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A Roman vessel for cosmetics: form, decoration, and subjectivity in the muse Casket

Abstract:

In 1793, laborers digging a well at the foot of the Esquiline hill in Rome came upon the ruins of an ancient house and buried therein what proved to be the largest and most spectacular silver treasure from antiquity discovered up to that time. The known surviving items of the so-called Esquiline Treasure—probably made in the second half of the fourth century CE and concealed by its last owners sometime in late antiquity to protect it from marauders or invading barbarians, but surely intended ...

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Publication status:
Published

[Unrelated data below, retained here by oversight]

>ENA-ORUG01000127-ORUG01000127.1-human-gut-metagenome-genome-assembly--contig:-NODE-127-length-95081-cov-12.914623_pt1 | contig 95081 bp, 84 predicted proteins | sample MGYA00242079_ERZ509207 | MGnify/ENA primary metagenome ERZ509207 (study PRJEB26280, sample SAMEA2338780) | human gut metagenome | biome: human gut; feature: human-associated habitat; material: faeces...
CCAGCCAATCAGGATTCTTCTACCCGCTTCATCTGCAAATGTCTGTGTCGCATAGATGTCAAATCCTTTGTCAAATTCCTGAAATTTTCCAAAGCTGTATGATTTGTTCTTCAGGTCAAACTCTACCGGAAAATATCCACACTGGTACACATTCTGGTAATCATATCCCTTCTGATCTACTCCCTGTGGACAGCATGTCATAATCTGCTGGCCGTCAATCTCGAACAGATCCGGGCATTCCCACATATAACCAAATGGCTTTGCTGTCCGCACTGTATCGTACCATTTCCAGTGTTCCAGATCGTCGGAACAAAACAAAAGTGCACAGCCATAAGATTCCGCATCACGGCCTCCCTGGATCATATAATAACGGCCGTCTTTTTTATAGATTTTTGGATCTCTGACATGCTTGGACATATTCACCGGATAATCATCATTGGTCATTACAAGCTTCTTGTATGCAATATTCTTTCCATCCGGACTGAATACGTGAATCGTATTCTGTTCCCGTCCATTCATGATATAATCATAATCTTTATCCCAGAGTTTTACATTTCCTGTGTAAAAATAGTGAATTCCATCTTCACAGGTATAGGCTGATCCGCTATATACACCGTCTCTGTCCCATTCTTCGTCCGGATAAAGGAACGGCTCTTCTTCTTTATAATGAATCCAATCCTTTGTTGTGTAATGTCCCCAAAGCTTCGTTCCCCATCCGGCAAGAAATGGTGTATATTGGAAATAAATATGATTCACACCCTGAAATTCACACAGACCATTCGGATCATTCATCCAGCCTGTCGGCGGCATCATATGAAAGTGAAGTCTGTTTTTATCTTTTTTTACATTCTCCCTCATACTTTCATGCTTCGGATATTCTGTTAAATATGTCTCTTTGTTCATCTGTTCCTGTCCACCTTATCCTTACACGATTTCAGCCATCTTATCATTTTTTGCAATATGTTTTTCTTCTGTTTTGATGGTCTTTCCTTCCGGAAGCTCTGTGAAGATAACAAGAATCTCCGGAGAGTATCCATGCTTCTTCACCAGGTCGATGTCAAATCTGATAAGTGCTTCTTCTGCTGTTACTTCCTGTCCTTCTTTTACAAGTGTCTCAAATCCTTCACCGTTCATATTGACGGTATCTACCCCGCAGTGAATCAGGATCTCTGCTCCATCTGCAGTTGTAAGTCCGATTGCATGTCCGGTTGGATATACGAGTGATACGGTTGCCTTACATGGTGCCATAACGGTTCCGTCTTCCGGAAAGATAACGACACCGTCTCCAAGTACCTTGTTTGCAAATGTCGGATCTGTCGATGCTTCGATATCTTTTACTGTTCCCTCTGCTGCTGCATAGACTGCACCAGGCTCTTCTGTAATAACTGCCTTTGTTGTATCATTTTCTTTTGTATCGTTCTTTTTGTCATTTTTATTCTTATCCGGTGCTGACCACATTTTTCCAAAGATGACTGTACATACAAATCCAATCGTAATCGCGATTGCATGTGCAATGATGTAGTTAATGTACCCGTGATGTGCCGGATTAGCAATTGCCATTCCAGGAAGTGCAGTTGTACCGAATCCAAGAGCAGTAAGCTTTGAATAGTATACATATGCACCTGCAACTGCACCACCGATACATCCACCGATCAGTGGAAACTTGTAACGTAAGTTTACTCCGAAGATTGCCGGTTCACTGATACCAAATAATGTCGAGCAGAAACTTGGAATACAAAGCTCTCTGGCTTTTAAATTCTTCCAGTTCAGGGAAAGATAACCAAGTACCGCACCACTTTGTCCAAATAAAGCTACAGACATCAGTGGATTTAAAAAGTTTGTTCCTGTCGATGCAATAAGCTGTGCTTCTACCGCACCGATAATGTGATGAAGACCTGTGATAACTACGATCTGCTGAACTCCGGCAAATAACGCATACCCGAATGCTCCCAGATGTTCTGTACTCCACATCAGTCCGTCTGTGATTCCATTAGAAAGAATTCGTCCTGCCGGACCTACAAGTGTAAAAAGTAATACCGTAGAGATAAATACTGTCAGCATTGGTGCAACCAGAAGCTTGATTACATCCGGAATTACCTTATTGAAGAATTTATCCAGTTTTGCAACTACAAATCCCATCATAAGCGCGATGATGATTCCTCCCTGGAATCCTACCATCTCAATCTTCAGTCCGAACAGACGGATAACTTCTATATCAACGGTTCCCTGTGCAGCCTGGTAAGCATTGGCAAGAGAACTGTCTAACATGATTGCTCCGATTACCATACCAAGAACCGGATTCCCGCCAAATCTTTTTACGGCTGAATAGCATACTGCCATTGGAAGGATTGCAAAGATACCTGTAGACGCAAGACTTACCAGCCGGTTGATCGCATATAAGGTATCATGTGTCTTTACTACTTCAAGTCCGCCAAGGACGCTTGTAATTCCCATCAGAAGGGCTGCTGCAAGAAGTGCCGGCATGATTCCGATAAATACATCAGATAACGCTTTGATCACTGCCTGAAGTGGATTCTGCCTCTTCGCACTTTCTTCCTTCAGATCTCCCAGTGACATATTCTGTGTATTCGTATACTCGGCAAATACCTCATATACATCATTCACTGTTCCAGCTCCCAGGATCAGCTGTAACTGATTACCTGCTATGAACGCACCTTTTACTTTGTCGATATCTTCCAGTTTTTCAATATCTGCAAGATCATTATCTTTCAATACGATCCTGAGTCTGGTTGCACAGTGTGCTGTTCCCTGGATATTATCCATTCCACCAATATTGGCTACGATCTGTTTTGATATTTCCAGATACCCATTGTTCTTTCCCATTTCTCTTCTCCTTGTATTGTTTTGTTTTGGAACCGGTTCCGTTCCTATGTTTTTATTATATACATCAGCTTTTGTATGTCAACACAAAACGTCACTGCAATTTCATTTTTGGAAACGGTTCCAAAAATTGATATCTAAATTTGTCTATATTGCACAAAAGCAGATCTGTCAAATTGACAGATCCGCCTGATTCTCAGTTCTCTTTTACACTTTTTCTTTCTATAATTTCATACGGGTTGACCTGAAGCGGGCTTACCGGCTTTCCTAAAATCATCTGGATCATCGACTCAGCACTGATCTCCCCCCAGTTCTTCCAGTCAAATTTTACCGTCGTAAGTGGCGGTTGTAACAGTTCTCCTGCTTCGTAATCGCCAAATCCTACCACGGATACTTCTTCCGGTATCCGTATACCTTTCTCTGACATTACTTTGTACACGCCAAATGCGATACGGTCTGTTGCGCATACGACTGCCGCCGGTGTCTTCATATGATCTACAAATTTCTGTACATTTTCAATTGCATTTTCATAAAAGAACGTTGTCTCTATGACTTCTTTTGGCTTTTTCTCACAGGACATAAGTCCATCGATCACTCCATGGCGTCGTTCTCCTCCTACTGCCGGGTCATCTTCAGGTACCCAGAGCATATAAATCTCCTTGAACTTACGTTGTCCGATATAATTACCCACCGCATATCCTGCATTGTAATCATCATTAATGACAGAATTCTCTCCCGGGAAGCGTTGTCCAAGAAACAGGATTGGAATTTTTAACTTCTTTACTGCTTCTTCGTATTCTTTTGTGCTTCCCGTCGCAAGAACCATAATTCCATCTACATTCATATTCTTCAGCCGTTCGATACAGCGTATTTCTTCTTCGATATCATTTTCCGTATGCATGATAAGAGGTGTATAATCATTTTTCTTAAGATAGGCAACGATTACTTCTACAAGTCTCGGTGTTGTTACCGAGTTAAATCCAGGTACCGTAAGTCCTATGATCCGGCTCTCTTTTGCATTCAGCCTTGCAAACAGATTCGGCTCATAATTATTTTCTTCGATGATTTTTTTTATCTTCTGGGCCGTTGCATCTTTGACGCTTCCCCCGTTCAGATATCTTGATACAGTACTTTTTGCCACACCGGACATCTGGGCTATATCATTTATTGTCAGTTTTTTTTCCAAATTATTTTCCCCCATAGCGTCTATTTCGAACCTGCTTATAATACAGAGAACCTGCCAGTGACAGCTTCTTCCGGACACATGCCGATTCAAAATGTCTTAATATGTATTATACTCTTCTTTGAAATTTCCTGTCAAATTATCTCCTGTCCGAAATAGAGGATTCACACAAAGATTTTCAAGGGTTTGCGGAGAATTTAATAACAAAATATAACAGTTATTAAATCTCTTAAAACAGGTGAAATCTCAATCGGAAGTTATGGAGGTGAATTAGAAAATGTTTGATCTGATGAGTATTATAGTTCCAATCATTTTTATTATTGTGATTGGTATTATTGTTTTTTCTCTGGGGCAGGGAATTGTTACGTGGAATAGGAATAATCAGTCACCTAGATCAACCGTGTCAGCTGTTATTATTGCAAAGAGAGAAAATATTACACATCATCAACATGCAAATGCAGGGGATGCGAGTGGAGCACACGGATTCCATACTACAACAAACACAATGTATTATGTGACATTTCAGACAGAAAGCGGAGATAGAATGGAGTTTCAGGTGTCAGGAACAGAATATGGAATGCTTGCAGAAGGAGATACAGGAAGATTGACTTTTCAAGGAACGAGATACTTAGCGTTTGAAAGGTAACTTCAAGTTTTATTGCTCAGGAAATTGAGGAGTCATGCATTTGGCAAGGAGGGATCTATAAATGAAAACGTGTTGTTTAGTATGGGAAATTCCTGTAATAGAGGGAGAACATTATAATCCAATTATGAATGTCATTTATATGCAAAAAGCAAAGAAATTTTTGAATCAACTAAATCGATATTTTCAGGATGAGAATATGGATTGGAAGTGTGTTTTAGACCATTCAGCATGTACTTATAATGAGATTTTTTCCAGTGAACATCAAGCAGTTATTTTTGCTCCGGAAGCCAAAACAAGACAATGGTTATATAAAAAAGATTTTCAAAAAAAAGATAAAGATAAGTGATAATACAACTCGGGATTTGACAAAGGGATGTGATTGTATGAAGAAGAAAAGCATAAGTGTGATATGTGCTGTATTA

Peer review status:
Peer reviewed

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Institution:
University of Oxford
Division:
HUMS
Department:
Medieval & Modern Languages Faculty
Sub department:
Byzantine and Modern Greek
Role:
Author
ORCID:
0000-0001-8378-4880

Contributors

Role:
Editor
Publisher:
Oxford University Press Publisher's website
Pages:
50-80
Series:
Visual Conversations in Art and Archaeology
Host title:
Vessels: The Object as Container
Chapter number:
2
Place of publication:
Oxford
Publication date:
2020-11-01
DOI:
EISBN:
9780192568731
Source identifiers:
1048166
ISBN:
9780198832577
Language:
English
Pubs id:
pubs:1048166
UUID:
uuid:101d3c1d-2025-4700-8a5b-40bed7bbb769
Local pid:
pubs:1048166
Deposit date:
2019-08-30

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